Clearly detailing practice relates closely to the notion of high-leverage practices. We want teacher education students to be able to “do” the teaching of mathematics in ways that become generative. We believe that to do this, understanding the details of the practice is critical. It is not about using particular materials or putting students in groups; it is how we accomplish this as teachers that matters. The details of how to teach often remain, as Kathy Morris puts it, an “invisible” aspect of teaching. So as teacher educators, one of our most powerful pedagogical moves is to push our students to explicitly articulate the details of classroom practice.
Detailing practice involves understanding the practice in ways that allow one to be able to articulate the parameters of the practice, connect it to other practices, see it in relation to different students and how they may participate in the practice and so on. Details matter. Describing practices in our research and our work in our methods courses allows for unpacking, supports conversations about meaning, and helps us be explicit about agreement and disagreement.
Choosing a Pedagogical Focus
Janine Remillard allows students to choose their own pedagogical focus, “Each prospective teacher selected a pedagogical focus from a list provided to emphasize in their planning and teaching. The purpose of asking them to identify and work on a single pedagogical focus is to encourage them to direct their efforts on some aspect of their developing pedagogies, rather than trying to do everything at once. Having a single pedagogical focus also made it more likely that students would focus their attention on the role the four dimensions of teaching played in shaping their pedagogy.” See what her students learned.
Megan Franke pushes her students to detail the high-leverage practice problem posing. She uses the Quest site developed by Mary Hurley and facilitates discussions about what students notice about Hurley’s problem posing.
The Mathematics Planning Group explains that modeling computational algorithms with manipulatives is a central component of their methods course. They utilize records of practice to unpack these practices and identify and articulate key features of this work. Building in structured peer and instructor feedback allows for discussion of the details of modeling with manipulatives.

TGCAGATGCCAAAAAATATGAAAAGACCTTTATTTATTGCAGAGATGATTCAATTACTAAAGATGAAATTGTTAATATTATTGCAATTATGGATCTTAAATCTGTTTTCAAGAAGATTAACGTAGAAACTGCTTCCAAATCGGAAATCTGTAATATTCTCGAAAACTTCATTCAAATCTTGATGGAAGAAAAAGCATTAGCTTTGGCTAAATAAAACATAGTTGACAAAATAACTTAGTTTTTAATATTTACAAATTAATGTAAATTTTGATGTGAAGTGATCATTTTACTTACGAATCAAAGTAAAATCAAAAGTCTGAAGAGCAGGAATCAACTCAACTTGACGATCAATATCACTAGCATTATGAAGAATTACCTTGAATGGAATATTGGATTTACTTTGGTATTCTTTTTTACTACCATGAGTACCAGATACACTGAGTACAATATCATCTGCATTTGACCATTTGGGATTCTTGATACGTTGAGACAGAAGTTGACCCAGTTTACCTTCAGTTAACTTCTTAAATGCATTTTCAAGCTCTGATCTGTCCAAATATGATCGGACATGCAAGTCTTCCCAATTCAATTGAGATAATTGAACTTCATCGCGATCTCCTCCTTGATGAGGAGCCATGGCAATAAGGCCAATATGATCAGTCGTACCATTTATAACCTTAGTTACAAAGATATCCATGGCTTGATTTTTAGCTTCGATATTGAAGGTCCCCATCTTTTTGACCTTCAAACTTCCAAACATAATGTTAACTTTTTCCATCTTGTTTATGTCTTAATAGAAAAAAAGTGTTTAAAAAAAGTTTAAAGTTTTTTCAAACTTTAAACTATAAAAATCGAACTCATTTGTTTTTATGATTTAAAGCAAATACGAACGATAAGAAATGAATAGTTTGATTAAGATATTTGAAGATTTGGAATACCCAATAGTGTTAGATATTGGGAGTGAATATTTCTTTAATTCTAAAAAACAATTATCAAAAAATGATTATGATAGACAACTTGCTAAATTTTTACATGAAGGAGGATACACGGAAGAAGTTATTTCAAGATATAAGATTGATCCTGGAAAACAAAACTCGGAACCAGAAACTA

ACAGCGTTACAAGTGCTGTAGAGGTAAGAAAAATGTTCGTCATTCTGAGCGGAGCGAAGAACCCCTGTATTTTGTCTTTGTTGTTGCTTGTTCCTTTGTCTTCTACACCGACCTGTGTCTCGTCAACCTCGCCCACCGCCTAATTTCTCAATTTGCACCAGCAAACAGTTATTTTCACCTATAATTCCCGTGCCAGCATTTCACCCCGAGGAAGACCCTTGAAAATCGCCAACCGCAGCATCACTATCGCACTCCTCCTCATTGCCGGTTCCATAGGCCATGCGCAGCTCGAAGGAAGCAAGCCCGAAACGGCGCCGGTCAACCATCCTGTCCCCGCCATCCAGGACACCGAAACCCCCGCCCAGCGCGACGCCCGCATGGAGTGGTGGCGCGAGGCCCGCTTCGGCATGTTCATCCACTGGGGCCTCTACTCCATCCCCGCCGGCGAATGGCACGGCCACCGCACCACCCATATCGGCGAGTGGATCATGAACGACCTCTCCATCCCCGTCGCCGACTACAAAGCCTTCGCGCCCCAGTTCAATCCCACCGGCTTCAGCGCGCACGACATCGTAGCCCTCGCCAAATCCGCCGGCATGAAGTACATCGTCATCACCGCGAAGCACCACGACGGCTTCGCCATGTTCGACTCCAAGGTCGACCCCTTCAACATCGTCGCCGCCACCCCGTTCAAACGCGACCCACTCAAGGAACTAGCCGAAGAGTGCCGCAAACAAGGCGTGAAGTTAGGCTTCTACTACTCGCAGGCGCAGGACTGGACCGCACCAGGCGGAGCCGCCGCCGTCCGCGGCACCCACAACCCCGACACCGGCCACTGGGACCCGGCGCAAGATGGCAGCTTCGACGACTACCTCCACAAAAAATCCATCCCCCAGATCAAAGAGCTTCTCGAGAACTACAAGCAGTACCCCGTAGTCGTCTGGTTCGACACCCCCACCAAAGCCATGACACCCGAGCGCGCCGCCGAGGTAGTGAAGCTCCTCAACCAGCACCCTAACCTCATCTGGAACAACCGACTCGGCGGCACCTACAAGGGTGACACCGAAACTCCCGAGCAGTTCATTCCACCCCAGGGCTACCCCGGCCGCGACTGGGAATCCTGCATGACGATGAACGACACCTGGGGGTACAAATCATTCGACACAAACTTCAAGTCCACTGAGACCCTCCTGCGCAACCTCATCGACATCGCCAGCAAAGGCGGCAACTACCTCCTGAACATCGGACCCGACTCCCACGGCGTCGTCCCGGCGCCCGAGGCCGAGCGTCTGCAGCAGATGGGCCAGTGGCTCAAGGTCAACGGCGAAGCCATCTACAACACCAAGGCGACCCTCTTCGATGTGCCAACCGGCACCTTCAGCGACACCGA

Kathy Morris focuses on detailing different participation structures that teachers can employ in their classrooms. She engages her teacher education students in these different structures, detailing the affordances and constraints of participation that each structure provides.
In each of the sites, the teacher educator is supporting the teacher education students to detail practice. And in many cases we work towards it in similar ways. You will see that we all develop tools that we can use repeatedly to focus discussion at a finer and finer grain of detail (you can see this with the mathematics task framework on the Franke site or the…). You can see it in the repeated passes looking at the same episode of classroom video (give an example, as when Remillard asks the students to…). You can see it in the questions that we ask to get students to attend to the details of the mathematics, the student thinking or the teaching routine (you can see this in the sets of questions Marks asks as he engages his students around understanding tasks and classroom culture. And you can see the push for details in the debriefing conversations we have as students discuss what they “see” in the sites. (Note: all of these examples of the teacher educator work make it explicit that it is not the web based materials alone that are important - it is how we are using them). These approaches all push teacher education students to have to make explicit their thinking, to continue to be more and more specific and to see how their ideas fit in relation to some broader sets of ideas.
In some cases we see this same detailing as the teacher education students move to trying out some of the practices themselves in their own teaching (Remillard and Franke).
We see this work as helping students to understand the practices, in ways they are developing their routines around the practice and making them explicit. You will see that it then becomes critical to spend a significant amount of time with a single practice, rather than moving quickly from practice to practice.